All students must meet the following criteria to apply for Title IV Federal Aid—grants, work study, and loans:
Be enrolled as a regular student in a degree-seeking or certificate program.
Be a U.S. citizen or eligible noncitizen (permanent resident).
Be enrolled at least half-time (most programs equals six hours).
Not be in default on prior student loans or owe a refund on a federal grant.
Be making satisfactory academic progress as described in the section,Satisfactory Academic Progress.
Registered with Selective Service, if required to do so.
Have a valid social security number.
In July 2012, President Obama signed the Moving Ahead for Progress in the 21st Century Act to cover the temporary extension of the 3.4 percent interest rate on Direct subsidized loans through June 30, 2013. This new law, commonly called the “150 percent limit,” includes two key changes for certain Direct subsidized loan borrowers:
Limitation on Direct subsidized loan eligibility.
Potential loss of interest subsidy.
On May 16, 2013, the U.S. Department of Education issued an Interim Final Rule which became effective on the date of publication. These regulations only apply to first-time borrowers on or after July 1, 2013, and limit the time students may borrow Direct subsidized loans to no more than 150 percent of the published length of the students educational program.
New borrowers who reach the 150 percent limit:
Do not qualify for Direct subsidized loans for future enrollment unless they enroll in a longer program of study.
May lose interest subsidy for prior loans when they:
– Received Direct subsidized loans for 150 percent of the length of a program of study; AND
– Have not completed their programs; AND
– Continue to be enrolled on at least a half-time basis in the same program, a different program of the same length, or a program of shorter duration.
For students who lose interest subsidy, interest on affected loans may begin to accrue in the same manner as interest on unsubsidized loans. Those prior loans do not become unsubsidized loans; they remain Direct subsidized loans but no longer qualify for interest subsidy.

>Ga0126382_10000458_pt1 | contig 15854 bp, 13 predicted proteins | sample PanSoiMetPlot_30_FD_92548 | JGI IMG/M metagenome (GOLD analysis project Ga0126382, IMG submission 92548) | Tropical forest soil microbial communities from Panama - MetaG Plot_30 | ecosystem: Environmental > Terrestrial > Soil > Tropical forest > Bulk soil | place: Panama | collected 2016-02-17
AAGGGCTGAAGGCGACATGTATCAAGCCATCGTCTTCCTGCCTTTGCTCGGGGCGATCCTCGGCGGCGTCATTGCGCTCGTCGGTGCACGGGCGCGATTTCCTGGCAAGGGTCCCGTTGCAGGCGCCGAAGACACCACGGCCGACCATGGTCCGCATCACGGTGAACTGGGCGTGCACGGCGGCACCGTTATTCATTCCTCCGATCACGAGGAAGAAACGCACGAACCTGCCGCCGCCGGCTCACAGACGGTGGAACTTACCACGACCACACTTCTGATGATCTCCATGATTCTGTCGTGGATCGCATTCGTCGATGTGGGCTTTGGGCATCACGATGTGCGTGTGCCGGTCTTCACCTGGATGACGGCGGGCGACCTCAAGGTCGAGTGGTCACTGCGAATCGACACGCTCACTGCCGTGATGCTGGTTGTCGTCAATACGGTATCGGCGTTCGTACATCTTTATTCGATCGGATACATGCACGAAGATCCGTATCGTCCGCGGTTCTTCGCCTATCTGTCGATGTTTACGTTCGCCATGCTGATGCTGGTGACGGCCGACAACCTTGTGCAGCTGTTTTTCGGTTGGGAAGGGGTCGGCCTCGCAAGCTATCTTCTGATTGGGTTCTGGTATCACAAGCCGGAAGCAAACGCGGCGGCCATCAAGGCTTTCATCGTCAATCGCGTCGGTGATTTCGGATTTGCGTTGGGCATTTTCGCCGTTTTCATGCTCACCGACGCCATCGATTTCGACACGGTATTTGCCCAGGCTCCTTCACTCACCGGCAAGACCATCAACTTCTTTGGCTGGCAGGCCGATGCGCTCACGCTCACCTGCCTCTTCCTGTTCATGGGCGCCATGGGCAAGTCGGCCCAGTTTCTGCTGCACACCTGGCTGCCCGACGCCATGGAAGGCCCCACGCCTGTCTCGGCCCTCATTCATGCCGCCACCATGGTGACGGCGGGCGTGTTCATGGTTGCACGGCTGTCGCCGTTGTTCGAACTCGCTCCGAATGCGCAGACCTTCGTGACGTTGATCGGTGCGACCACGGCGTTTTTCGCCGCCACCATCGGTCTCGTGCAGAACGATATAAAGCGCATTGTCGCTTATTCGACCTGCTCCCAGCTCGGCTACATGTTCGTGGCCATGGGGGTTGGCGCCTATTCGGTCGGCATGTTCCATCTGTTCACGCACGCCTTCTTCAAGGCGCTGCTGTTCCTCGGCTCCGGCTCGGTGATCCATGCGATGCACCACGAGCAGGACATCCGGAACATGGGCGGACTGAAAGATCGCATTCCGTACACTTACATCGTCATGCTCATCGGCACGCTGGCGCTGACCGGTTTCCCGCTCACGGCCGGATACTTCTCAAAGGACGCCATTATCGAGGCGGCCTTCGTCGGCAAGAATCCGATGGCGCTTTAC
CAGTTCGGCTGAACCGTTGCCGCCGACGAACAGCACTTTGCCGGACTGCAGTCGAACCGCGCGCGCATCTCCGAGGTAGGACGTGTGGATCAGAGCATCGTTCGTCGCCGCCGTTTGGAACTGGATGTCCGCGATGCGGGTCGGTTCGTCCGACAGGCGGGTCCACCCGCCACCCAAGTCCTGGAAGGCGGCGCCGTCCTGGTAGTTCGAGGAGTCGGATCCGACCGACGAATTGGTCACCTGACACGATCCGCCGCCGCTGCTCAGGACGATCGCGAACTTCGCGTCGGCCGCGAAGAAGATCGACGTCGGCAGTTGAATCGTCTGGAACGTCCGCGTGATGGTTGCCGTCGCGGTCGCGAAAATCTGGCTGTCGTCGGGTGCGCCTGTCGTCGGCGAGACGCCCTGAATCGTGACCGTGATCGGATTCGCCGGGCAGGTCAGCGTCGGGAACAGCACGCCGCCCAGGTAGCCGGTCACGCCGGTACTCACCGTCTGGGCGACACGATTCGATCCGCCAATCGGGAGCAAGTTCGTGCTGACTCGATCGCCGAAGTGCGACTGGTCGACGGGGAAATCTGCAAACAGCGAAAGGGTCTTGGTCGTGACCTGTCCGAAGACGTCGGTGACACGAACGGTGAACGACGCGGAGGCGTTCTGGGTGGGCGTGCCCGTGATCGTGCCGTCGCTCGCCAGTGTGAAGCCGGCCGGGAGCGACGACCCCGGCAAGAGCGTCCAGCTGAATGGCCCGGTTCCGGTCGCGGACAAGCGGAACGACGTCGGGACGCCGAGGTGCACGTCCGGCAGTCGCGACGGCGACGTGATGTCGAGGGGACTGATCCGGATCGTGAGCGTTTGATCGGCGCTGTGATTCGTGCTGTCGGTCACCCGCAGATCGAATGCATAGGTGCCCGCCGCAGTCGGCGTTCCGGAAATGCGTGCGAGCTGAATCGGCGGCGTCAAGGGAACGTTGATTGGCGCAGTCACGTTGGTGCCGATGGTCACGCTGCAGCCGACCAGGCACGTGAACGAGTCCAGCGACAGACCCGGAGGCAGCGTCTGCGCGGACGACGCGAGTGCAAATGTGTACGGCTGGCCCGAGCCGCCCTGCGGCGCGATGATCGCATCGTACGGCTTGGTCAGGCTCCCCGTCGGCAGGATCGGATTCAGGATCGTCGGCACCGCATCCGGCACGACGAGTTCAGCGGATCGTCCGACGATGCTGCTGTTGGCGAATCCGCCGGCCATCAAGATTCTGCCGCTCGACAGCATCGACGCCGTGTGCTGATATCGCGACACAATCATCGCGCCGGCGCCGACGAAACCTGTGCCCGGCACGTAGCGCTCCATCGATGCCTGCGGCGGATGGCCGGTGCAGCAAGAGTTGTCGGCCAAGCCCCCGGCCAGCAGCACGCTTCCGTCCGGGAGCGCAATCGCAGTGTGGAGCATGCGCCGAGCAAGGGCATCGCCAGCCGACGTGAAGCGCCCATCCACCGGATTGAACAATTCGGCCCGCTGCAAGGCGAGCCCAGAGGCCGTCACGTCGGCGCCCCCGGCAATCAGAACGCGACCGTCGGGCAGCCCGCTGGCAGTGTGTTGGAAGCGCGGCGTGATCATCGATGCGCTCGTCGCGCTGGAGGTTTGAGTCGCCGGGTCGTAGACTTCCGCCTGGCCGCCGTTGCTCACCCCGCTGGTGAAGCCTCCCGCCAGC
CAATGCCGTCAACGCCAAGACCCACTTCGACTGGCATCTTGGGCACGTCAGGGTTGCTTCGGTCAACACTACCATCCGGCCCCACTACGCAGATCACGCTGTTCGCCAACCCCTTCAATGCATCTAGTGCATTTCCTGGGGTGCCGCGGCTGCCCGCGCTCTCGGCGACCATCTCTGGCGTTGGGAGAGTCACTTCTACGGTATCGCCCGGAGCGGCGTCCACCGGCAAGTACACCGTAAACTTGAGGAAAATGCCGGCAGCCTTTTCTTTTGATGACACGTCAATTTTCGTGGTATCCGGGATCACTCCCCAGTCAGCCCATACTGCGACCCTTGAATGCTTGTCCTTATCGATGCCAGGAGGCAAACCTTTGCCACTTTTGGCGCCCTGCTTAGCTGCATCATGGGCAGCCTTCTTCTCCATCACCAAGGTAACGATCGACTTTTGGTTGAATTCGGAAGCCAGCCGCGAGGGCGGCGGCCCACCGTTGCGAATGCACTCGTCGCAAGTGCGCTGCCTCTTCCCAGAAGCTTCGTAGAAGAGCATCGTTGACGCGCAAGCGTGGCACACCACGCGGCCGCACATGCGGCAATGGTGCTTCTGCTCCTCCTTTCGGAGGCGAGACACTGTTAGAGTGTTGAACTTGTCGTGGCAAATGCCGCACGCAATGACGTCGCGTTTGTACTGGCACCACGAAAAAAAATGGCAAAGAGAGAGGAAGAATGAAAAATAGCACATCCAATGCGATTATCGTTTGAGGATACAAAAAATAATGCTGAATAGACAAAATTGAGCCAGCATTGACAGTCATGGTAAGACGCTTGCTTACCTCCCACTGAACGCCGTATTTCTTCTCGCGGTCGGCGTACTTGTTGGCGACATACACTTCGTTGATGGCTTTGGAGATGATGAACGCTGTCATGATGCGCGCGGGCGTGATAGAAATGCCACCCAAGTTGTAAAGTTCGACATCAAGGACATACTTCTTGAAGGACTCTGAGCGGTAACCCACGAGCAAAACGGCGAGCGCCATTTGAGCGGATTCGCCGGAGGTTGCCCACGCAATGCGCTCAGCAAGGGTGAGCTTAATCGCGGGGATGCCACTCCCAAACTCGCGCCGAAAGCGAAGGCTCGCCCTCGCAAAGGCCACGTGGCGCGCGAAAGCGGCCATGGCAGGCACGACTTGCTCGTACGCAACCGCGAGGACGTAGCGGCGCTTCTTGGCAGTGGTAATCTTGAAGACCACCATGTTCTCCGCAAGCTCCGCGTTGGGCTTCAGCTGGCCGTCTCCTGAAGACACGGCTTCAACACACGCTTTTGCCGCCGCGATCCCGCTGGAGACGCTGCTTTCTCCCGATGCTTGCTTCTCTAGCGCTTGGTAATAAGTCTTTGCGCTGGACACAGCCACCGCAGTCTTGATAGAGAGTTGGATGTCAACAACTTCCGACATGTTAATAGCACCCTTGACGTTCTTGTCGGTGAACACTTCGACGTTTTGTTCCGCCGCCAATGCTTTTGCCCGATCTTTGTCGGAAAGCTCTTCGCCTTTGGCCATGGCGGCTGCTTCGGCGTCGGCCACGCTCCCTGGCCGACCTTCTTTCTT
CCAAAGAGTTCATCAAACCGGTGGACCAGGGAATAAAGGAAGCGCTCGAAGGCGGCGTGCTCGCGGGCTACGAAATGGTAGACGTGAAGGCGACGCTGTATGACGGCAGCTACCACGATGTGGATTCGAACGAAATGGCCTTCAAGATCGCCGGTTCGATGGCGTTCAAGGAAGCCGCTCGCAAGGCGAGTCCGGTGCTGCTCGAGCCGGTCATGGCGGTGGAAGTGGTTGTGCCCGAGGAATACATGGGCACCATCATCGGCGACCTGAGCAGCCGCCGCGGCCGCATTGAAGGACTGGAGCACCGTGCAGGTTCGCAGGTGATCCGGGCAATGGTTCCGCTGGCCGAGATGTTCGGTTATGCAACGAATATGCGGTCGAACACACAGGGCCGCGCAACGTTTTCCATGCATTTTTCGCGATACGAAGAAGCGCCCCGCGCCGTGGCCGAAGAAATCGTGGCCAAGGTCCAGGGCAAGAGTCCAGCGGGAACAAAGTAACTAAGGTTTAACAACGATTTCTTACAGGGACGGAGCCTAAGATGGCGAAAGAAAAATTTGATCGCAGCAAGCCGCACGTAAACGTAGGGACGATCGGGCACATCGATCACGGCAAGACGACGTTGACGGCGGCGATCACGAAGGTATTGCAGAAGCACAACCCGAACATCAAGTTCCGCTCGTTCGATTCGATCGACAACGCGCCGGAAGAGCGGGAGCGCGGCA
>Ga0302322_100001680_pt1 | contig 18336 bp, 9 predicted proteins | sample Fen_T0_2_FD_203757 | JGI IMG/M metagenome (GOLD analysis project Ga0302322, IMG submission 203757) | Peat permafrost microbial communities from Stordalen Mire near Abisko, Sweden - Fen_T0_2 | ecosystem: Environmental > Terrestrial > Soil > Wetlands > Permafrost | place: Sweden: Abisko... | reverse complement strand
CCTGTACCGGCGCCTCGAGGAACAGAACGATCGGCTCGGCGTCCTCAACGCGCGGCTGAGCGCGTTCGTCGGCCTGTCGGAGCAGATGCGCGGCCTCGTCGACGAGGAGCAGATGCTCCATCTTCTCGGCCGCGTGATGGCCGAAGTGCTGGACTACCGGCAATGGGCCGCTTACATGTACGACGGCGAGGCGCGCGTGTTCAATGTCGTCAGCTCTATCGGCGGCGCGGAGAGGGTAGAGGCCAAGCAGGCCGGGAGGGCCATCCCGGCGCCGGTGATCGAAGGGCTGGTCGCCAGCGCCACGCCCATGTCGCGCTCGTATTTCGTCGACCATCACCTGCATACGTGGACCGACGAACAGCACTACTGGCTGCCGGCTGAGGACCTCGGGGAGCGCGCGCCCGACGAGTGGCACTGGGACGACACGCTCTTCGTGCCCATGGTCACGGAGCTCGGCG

Pell Grants are awarded based on the maximum amount a student is eligible for. The amount a student will actually get will depend on financial need, cost of attendance, and status as a full-time or part-time student. Please see the 2015-2016 Pell Grant chart here.
The amount of Federal Pell Grant funds a student may receive over a student's lifetime is limited by a new federal law to be the equivalent of six years of Pell Grant funding. Because the maximum amount of Pell Grant funding a student receives each year is equal to 100 percent, the new regulations state that a student may receive up to 12 semesters or the six year equivalent of 600 percent.
Whether a student has used all of his or her Pell Grant eligibility or only a portion, the student needs to be conscious about the lifetime limit of the Pell Grant when changing majors and/or scheduling classes; the Pell Grant equivalent of 600 percent will be for the student's entire award history.
To view Pell Grant Lifetime Eligibility Used (LEU), students can log on using their Federal Student Aid PIN to the National Student Loan Data System (NSLDS) at www.nslds.ed.gov/nslds_SA/ to view LEU. (The LEU will be found on the Financial Aid review page.) The information will include all Pell Grants received over a lifetime from any college, not just Delgado Community College. If 600 percent of lifetime eligibility is not used, some Pell Grant eligibility may be remaining, if eligible.
For additional information on the Pell Grant program, please visit http://studentaid.ed.gov/types/grants-scholarships/pell/calculate-eligibility.